Shop turns out mo-peds that get 150 miles per gallon
Sep 29, 2005
In a bike shop near downtown Tucson, a steady stream of Bob Dylan is playing. Together with the scent of oil familiar in any mechanic's den and the presence of a dog named Cash, the mood is set at Spooky Tooth Cycles.
Co-founder Roland Bosma, 29, started the bike company in early 2004 using a converted room in his home as his shop.
"I was in a cafe and the person behind the counter asked me if I had any mo-peds for sale. He only had like $400 to spend," Bosma said. "I didn't have anything, but it started this whole thought process."
He began to wonder how to provide an affordable option for people without cars who disliked having to rely on public transportation but didn't think bikes were feasible as a primary way to get around the city.
"I got to thinking if the revolution was ever going to happen, we had to start with transportation," he said. "Mobilize the people."
He started building custom motorized bikes and, in January, moved Spooky Tooth to its current site.
As his business grows, his mission remains the same.
He still speaks of a revolution rooted in the same socialist principles as guerrilla-leader Ernesto "Che" Guevara. An image of Guevara, taken during his own motorized-bike journey through Latin America, graces Spooky Tooth's Web site.
Spooky Tooth custom-creates motorized bikes that they say, if used legally, can be an affordable, convenient alternative to the more conventional methods of transportation.
"There's such a dichotomy between cars and their high costs, and bikes and their prices," Bosma said.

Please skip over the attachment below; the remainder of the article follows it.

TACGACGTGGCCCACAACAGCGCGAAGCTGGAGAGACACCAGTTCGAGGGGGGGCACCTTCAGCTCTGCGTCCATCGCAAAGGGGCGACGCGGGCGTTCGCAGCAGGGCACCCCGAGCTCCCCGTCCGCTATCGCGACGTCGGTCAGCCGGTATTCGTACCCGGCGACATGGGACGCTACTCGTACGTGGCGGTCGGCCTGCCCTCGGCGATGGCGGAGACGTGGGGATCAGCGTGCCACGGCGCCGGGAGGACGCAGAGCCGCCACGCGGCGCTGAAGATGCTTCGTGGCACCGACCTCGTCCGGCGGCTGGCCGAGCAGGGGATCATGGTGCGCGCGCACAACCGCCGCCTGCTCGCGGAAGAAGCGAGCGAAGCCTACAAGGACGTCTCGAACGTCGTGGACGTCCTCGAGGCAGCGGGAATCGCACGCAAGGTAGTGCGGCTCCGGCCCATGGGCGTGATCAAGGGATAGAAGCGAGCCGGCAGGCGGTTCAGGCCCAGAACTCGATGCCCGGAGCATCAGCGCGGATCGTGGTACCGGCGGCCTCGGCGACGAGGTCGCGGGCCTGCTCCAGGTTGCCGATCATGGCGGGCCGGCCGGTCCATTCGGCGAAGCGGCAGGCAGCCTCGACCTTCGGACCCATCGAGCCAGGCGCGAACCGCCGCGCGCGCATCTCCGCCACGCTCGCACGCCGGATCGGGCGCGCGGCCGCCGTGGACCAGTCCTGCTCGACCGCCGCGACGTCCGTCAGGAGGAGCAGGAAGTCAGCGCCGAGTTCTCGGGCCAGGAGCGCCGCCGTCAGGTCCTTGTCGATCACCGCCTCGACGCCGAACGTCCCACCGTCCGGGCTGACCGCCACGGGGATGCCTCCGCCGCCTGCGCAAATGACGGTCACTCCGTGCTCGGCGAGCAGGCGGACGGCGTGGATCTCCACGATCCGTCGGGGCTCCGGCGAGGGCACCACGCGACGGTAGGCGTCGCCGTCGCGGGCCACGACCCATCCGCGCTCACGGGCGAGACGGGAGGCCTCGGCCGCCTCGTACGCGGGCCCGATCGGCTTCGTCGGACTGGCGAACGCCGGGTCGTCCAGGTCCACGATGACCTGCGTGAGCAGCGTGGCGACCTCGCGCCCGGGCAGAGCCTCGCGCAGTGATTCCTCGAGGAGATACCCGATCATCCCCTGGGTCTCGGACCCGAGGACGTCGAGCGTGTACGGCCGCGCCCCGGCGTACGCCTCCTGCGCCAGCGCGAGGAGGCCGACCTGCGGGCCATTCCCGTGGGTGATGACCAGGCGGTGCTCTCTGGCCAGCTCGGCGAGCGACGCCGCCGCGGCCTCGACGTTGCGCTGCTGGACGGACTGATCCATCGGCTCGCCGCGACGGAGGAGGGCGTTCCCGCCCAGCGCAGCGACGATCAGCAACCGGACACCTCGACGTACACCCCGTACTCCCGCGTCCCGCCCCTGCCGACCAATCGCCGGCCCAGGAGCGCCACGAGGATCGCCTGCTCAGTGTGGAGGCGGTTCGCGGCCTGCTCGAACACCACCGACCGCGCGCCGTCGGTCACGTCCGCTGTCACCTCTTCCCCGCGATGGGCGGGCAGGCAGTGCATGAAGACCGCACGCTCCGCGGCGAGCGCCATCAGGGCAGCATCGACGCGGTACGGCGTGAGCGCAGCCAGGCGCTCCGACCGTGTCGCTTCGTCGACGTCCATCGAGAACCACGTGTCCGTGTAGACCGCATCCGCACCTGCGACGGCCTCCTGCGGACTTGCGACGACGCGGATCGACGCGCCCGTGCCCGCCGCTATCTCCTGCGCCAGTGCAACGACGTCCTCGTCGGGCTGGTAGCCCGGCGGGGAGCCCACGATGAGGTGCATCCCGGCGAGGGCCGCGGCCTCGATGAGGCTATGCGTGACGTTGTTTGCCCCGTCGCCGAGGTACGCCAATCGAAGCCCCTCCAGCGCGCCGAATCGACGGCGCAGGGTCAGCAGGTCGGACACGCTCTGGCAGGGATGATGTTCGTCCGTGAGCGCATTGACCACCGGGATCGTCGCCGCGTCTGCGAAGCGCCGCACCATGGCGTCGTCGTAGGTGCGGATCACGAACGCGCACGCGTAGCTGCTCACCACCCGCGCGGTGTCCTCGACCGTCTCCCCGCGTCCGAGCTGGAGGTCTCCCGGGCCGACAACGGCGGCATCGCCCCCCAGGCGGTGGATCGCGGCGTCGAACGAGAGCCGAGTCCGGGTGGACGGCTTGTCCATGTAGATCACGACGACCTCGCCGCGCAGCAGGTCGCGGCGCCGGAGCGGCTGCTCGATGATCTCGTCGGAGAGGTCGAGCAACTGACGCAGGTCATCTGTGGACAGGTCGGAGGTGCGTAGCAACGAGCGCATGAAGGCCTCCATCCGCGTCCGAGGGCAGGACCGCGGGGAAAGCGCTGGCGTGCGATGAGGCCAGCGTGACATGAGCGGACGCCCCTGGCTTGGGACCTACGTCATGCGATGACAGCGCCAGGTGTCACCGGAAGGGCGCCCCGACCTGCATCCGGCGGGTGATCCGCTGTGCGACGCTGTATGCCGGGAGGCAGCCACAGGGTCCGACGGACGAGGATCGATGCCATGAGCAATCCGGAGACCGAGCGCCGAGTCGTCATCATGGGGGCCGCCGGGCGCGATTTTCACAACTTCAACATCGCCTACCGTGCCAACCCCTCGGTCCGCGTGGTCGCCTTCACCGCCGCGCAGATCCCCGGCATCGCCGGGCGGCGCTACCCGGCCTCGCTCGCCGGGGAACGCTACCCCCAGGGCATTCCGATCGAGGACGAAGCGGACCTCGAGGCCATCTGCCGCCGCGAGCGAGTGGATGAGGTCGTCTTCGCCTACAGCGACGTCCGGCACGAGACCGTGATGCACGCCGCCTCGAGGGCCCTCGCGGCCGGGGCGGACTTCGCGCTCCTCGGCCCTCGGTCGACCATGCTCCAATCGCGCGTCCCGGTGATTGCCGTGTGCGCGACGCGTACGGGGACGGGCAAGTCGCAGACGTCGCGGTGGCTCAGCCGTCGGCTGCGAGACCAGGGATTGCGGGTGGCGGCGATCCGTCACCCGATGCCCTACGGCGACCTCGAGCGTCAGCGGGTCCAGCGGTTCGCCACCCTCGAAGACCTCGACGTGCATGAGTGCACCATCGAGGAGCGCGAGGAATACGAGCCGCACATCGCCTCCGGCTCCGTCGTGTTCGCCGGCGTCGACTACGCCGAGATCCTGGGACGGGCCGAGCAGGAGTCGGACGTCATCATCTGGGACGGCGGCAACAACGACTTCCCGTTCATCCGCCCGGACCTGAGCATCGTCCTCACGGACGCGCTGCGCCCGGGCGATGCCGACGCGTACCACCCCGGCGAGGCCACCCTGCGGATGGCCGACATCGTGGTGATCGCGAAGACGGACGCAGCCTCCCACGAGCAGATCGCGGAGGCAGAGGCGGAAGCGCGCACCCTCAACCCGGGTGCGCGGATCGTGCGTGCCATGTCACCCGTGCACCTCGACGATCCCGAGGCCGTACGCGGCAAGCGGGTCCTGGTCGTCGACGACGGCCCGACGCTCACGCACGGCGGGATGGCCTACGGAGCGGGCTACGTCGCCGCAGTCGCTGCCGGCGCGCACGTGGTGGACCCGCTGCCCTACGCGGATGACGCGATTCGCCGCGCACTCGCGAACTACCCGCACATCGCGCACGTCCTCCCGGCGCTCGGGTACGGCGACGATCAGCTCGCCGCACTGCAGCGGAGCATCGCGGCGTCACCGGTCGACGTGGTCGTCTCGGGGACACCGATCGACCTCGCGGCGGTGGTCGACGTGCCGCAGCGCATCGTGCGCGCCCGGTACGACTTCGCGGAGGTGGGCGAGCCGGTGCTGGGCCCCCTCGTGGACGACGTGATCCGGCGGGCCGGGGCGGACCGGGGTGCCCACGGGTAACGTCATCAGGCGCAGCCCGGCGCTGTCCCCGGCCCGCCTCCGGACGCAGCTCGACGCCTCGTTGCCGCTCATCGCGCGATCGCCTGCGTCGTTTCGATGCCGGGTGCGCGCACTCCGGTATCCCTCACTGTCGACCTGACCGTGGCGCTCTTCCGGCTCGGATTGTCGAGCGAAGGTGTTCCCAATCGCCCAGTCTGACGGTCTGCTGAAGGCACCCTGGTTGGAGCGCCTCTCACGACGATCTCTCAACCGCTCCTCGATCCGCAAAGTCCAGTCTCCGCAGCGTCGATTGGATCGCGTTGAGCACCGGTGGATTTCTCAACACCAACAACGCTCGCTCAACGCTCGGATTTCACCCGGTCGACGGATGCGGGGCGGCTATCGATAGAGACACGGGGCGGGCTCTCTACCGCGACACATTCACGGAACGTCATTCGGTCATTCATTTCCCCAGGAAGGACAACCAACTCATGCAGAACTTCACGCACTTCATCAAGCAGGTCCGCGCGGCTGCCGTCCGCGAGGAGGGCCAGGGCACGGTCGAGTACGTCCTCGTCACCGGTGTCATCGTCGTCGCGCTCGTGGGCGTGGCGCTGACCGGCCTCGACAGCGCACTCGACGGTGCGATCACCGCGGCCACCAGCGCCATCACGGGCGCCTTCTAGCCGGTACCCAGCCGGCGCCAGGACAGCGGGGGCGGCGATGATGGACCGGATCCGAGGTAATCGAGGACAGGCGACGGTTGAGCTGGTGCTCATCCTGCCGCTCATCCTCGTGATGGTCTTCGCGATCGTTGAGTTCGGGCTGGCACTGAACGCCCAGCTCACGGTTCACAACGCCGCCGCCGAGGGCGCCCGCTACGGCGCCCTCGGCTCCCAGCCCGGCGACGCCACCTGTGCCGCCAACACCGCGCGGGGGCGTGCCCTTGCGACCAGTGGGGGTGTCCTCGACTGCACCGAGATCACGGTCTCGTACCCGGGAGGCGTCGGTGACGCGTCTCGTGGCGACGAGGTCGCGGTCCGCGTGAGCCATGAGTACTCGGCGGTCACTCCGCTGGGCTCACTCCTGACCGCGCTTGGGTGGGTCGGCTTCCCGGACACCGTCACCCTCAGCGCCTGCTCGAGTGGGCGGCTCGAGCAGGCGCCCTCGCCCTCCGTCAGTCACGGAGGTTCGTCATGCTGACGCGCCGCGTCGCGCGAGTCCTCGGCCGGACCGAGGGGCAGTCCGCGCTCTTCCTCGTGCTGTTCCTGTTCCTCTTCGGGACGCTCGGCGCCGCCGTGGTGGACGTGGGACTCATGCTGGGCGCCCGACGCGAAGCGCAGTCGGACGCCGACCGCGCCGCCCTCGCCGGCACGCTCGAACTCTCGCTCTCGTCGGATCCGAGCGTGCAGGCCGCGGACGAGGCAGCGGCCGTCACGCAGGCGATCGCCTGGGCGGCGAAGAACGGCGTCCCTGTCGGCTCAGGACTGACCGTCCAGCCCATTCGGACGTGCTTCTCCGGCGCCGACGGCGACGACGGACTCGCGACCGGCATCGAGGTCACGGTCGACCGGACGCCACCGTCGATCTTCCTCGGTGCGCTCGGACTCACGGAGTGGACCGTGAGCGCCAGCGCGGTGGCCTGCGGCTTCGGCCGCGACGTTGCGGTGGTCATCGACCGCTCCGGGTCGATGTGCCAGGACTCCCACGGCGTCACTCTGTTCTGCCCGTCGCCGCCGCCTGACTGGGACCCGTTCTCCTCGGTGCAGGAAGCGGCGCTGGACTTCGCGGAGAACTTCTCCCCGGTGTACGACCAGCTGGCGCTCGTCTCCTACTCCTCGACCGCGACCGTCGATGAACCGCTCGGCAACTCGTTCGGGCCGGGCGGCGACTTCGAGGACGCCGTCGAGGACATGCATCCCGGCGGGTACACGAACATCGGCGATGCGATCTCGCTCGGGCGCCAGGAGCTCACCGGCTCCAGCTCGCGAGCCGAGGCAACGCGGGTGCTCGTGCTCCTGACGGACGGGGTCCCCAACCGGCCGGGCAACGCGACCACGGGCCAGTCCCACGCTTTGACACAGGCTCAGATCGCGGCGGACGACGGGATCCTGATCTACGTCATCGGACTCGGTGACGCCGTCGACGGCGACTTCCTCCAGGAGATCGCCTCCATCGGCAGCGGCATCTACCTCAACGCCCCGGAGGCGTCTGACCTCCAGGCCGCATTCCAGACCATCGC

Over a five-year period, the total cost of a 2005 Toyota Camry SE, sold at a suggested retail price of $19,203, will average $25,904 including fuel, maintenance and repairs, according to Cars.com.
A Spooky Tooth "Bare Bones" bike costs $450. Engine replacements, should they be necessary, cost about $85, including parts and labor. Each bike can get about 150 miles per gallon, Bosma said.
Spooky Tooth can customize each bike with handlebars, seats, custom paint jobs and modifications to the engine.
Many states, including Arizona, classify motorized bicycles as mo-peds. But a few, Missouri and Maine among them, classify them separately and grant them privileges similar to bicycles.
Sgt. Mark Robinson of the Tucson Police Department said he couldn't say whether Spooky Tooth bikes are legal because he's not familiar with the company. But in general, he said, motorized bikes that meet the state's standards are street legal.
Spooky Tooth stock bikes have 48-cubic-centimeter engines and can go up to 25 miles per hour, Bosma said. Both of those are within the state's parameters for street use.
Spooky Tooth also sells customized bikes outfitted with an 80-cc engine that enables the bike to travel at speeds up to 50 mph. But those bikes, because of the larger engine, cease to fall under the definition of a mo-ped.
Legally, they're categorized as "motor-driven cycles," or motorcycles, Sgt. Robinson said.
Some customers said their passion for the bikes is about lifestyle, not speed.
"I fell in love," said George Doe. "It was something I was looking for all my life. It's the motor, it's how the bike is put together. God, it's so neat. . . . Even the police stop me and ask me where I got it."
He now owns two of the bikes.
Henry Aguilar, another of Spooky Tooth's customers, found the bikes' design similarly appealing.
He first saw one of Spooky Tooth's motorized bikes at a bicycle swap meet and "swooped in for the kill."
When he's riding it, "even the Harley (Davidson) guys have to smile at me," Aguilar said. "But there's no competition. It's like comparing apples to oranges. Apples can't get mad at oranges."
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